That recollection returned to me with each monstrous act committed by Fidel, Che and their minions. And those returnings reached machine-gun velocity as Fontova recounts the bloody blur of shootings, executions, slaughters, murders and the virtual decapitation-by-pistol of a 14-year-old boy whose crime was trying to keep Che from killing his father.

The one chapter that made me cry was "Castro's Tugboat Massacre." You may want to skip that one, or get back to it after you're somewhat inured to the character of the Castro regime.

This book will spread through the bloodstream of Castro's command-and-control like The Blob. It's already being favorably reviewed in Spain even though the Spanish edition hasn't been published yet. It will be smuggled into Cuba, not by CIA operatives but by tourists from places like France, and given to curious Cuban hotel employees, the new and "reliable" privileged class of Cuban communism. They're paid better and get tips in hard currency.

Those employees have just been warned by Castro to quit "relating" to the foreign tourists they serve. Cubans don't quit relating. They'll thank the French or the German or the Swede who gives them the book and remain nervous until it's safely home.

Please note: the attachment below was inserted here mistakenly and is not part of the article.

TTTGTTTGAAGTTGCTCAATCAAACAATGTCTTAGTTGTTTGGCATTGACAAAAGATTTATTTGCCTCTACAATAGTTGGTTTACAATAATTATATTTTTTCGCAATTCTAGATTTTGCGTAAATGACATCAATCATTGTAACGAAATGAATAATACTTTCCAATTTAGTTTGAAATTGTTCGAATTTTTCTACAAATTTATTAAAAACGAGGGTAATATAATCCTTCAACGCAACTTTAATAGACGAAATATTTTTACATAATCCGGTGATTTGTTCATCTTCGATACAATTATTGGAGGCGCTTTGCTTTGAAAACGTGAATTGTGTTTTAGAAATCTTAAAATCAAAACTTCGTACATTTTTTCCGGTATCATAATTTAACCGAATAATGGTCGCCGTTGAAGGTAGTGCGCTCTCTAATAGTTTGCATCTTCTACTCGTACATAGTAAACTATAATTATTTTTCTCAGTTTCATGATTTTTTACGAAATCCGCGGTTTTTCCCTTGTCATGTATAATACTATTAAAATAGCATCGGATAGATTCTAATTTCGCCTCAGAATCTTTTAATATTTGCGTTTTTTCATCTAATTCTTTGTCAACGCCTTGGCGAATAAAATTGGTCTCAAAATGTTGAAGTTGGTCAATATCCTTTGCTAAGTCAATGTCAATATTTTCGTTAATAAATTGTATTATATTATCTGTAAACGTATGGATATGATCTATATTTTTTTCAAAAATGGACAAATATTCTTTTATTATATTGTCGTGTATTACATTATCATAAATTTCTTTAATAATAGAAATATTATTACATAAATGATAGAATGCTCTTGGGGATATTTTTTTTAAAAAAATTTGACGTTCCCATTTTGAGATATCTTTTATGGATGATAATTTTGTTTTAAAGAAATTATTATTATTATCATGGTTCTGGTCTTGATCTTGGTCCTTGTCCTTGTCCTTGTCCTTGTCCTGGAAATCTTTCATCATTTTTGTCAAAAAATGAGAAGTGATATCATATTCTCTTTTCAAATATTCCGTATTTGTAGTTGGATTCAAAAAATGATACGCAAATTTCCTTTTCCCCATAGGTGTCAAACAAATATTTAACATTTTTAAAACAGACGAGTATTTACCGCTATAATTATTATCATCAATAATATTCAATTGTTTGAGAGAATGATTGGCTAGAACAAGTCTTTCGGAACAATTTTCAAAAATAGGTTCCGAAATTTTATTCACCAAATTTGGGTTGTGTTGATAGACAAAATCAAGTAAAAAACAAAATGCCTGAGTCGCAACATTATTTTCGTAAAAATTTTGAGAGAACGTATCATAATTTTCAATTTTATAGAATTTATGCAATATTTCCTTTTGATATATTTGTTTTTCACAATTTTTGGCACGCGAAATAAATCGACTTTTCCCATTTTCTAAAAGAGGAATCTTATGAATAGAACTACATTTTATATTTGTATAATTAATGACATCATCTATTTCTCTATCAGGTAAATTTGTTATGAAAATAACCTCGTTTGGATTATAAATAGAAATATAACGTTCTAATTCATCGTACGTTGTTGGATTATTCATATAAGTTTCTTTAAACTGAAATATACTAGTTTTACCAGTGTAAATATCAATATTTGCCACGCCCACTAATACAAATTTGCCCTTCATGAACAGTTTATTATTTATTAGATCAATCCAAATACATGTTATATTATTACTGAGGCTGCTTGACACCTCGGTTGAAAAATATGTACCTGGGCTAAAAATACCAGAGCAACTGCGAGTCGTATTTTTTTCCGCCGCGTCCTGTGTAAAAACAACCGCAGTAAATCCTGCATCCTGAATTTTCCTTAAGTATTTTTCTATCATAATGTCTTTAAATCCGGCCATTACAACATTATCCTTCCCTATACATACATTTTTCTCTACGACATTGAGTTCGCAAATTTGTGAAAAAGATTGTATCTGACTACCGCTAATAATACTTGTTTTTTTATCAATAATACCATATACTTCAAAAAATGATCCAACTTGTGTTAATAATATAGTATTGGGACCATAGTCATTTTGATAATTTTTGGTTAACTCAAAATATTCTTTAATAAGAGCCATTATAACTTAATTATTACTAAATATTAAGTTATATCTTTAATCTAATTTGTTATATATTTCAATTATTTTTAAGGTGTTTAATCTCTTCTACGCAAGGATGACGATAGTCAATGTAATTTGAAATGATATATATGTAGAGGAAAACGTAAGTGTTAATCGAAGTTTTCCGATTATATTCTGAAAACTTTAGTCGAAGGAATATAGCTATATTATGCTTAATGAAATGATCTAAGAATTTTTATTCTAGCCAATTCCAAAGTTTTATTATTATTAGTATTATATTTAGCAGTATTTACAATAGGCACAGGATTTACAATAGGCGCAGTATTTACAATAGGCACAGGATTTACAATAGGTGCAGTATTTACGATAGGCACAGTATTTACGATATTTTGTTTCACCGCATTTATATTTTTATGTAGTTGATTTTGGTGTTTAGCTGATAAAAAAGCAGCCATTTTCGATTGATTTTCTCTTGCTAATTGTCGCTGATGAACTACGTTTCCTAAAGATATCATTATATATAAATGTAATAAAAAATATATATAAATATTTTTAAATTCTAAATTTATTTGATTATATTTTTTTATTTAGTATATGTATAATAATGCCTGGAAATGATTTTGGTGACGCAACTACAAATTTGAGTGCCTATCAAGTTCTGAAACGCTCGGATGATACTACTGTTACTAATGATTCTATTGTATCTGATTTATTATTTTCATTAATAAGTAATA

"Safely home" in Cuba doesn't mean "once inside your own four walls." That book must then be hidden from neighbors who might drop in and from children who might go to school and blab about Papa getting a book that says Fidel is no good. Are you residual Castro admirers aware of the "Committees for the Defense of the Revolution," a

Those Committees are on every block in Cuba. They keep watch on everybody and everything. You may be called in to explain who those people are who come to visit you and why, or why you've missed five of the last nine Castro speeches in Revolution Square.

There's nothing Castro can do to keep the contents of "Fidel" from reaching every Cuban and every citizen of every free country, of which there are fortunately more and more.

Not long ago Fidel Castro stumbled and fell off a platform, sustaining hospital-class injuries. That was physical.

Humberto Fontova's book "Fidel" will inflict much graver political injury. It's the sharpest knee ever thrust into the groin of Castro's rule.

The Bearded One will never stand up straight again.


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As a journalist and activist I've covered or participated in hundreds of demonstrations in front of embassies, consulates and the like. I've attended one and only one, however, that convinced me the people inside the building being demonstrated against felt the...
Thursday, 07 April 2005 12:00 AM